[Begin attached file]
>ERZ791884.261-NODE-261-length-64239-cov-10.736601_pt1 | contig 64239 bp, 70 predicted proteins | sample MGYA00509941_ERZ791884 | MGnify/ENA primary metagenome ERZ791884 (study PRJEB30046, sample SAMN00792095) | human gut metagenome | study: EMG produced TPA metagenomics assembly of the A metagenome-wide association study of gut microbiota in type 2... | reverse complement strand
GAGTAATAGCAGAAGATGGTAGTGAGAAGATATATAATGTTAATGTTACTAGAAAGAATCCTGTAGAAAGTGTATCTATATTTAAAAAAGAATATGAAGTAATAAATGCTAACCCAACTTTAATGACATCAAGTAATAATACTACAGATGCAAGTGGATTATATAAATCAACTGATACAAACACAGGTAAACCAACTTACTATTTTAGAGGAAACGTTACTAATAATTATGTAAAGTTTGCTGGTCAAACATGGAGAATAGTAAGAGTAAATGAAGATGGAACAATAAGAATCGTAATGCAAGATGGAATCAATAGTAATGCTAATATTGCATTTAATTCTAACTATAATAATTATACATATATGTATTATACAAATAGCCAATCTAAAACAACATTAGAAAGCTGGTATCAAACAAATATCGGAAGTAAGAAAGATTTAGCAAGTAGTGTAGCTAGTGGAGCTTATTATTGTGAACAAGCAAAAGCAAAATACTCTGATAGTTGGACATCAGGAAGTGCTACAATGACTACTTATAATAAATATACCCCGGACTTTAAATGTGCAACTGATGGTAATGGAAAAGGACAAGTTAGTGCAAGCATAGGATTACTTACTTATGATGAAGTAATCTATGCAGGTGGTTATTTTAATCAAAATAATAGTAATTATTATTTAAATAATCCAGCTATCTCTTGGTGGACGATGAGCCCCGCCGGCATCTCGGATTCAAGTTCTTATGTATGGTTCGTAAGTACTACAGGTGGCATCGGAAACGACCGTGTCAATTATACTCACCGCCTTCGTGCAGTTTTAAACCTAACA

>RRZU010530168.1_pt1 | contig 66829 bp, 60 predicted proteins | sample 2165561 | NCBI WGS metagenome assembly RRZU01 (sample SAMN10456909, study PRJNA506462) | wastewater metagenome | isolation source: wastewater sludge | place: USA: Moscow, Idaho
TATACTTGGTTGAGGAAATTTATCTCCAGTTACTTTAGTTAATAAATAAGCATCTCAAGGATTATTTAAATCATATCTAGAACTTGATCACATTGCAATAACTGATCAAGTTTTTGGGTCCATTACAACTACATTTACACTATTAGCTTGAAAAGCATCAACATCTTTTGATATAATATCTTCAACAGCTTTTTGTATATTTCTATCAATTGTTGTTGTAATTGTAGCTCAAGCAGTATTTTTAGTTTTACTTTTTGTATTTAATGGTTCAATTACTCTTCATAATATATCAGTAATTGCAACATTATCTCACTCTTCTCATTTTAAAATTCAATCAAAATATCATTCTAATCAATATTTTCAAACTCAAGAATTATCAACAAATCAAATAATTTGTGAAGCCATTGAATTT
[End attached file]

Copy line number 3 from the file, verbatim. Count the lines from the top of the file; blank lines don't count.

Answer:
>RRZU010530168.1_pt1 | contig 66829 bp, 60 predicted proteins | sample 2165561 | NCBI WGS metagenome assembly RRZU01 (sample SAMN10456909, study PRJNA506462) | wastewater metagenome | isolation source: wastewater sludge | place: USA: Moscow, Idaho